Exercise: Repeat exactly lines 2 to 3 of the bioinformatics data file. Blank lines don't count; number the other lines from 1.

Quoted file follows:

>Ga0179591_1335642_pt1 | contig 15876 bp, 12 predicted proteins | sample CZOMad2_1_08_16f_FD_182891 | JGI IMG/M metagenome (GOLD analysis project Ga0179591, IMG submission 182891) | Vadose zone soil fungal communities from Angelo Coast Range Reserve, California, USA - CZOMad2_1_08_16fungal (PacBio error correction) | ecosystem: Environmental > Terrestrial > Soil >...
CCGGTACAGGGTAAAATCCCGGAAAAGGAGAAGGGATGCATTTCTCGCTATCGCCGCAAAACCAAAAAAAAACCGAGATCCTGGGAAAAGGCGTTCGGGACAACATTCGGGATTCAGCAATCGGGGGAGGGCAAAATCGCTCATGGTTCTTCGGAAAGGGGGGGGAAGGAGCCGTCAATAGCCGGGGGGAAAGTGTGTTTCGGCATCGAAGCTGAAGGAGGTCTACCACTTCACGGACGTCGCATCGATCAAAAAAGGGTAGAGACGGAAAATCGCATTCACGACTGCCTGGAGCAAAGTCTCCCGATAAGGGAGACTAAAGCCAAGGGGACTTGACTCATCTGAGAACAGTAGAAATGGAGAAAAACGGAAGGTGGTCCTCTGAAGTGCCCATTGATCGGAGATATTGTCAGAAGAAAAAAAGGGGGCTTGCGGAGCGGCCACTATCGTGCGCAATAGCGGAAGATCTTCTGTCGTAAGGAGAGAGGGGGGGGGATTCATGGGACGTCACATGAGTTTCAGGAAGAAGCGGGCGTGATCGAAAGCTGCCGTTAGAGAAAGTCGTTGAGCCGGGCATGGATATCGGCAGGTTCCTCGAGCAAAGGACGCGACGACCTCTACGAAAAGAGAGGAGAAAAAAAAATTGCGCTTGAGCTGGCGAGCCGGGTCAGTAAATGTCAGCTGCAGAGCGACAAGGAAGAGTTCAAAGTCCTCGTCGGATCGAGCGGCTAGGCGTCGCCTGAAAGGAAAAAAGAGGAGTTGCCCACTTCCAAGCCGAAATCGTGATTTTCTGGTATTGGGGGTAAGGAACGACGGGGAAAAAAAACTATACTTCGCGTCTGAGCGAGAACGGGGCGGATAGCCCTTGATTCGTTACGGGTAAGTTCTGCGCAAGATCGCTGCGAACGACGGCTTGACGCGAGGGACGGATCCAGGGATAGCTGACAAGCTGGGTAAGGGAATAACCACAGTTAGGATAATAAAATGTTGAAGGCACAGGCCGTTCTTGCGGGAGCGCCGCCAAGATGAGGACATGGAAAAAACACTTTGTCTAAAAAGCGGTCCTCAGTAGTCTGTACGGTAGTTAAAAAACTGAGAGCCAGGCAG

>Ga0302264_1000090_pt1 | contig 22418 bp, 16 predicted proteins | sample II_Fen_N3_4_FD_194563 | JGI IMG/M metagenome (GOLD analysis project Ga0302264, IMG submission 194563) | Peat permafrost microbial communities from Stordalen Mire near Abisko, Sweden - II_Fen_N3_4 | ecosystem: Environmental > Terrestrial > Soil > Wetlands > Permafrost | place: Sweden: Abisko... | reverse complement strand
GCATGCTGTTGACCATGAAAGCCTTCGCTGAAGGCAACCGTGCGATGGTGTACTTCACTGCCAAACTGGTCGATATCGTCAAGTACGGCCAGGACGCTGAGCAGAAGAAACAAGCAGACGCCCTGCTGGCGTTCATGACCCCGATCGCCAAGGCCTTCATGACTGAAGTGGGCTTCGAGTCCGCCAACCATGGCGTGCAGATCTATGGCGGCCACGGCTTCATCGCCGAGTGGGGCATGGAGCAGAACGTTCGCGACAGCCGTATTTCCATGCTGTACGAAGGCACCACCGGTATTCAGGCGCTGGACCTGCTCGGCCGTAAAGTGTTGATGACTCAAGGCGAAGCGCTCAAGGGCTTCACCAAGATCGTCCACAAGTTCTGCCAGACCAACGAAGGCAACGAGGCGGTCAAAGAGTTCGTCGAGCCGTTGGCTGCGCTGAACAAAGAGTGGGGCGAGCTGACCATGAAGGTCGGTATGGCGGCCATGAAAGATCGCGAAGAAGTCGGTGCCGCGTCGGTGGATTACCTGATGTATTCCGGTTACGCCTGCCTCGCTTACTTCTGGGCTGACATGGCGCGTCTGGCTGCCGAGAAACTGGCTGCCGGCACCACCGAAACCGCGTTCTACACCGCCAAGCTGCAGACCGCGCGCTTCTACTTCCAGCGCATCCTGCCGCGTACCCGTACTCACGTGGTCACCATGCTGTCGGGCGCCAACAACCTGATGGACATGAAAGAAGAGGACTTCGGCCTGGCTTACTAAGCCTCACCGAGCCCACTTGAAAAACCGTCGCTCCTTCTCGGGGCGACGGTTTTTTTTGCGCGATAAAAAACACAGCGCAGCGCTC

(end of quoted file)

CCGGTACAGGGTAAAATCCCGGAAAAGGAGAAGGGATGCATTTCTCGCTATCGCCGCAAAACCAAAAAAAAACCGAGATCCTGGGAAAAGGCGTTCGGGACAACATTCGGGATTCAGCAATCGGGGGAGGGCAAAATCGCTCATGGTTCTTCGGAAAGGGGGGGGAAGGAGCCGTCAATAGCCGGGGGGAAAGTGTGTTTCGGCATCGAAGCTGAAGGAGGTCTACCACTTCACGGACGTCGCATCGATCAAAAAAGGGTAGAGACGGAAAATCGCATTCACGACTGCCTGGAGCAAAGTCTCCCGATAAGGGAGACTAAAGCCAAGGGGACTTGACTCATCTGAGAACAGTAGAAATGGAGAAAAACGGAAGGTGGTCCTCTGAAGTGCCCATTGATCGGAGATATTGTCAGAAGAAAAAAAGGGGGCTTGCGGAGCGGCCACTATCGTGCGCAATAGCGGAAGATCTTCTGTCGTAAGGAGAGAGGGGGGGGGATTCATGGGACGTCACATGAGTTTCAGGAAGAAGCGGGCGTGATCGAAAGCTGCCGTTAGAGAAAGTCGTTGAGCCGGGCATGGATATCGGCAGGTTCCTCGAGCAAAGGACGCGACGACCTCTACGAAAAGAGAGGAGAAAAAAAAATTGCGCTTGAGCTGGCGAGCCGGGTCAGTAAATGTCAGCTGCAGAGCGACAAGGAAGAGTTCAAAGTCCTCGTCGGATCGAGCGGCTAGGCGTCGCCTGAAAGGAAAAAAGAGGAGTTGCCCACTTCCAAGCCGAAATCGTGATTTTCTGGTATTGGGGGTAAGGAACGACGGGGAAAAAAAACTATACTTCGCGTCTGAGCGAGAACGGGGCGGATAGCCCTTGATTCGTTACGGGTAAGTTCTGCGCAAGATCGCTGCGAACGACGGCTTGACGCGAGGGACGGATCCAGGGATAGCTGACAAGCTGGGTAAGGGAATAACCACAGTTAGGATAATAAAATGTTGAAGGCACAGGCCGTTCTTGCGGGAGCGCCGCCAAGATGAGGACATGGAAAAAACACTTTGTCTAAAAAGCGGTCCTCAGTAGTCTGTACGGTAGTTAAAAAACTGAGAGCCAGGCAG

>Ga0302264_1000090_pt1 | contig 22418 bp, 16 predicted proteins | sample II_Fen_N3_4_FD_194563 | JGI IMG/M metagenome (GOLD analysis project Ga0302264, IMG submission 194563) | Peat permafrost microbial communities from Stordalen Mire near Abisko, Sweden - II_Fen_N3_4 | ecosystem: Environmental > Terrestrial > Soil > Wetlands > Permafrost | place: Sweden: Abisko... | reverse complement strand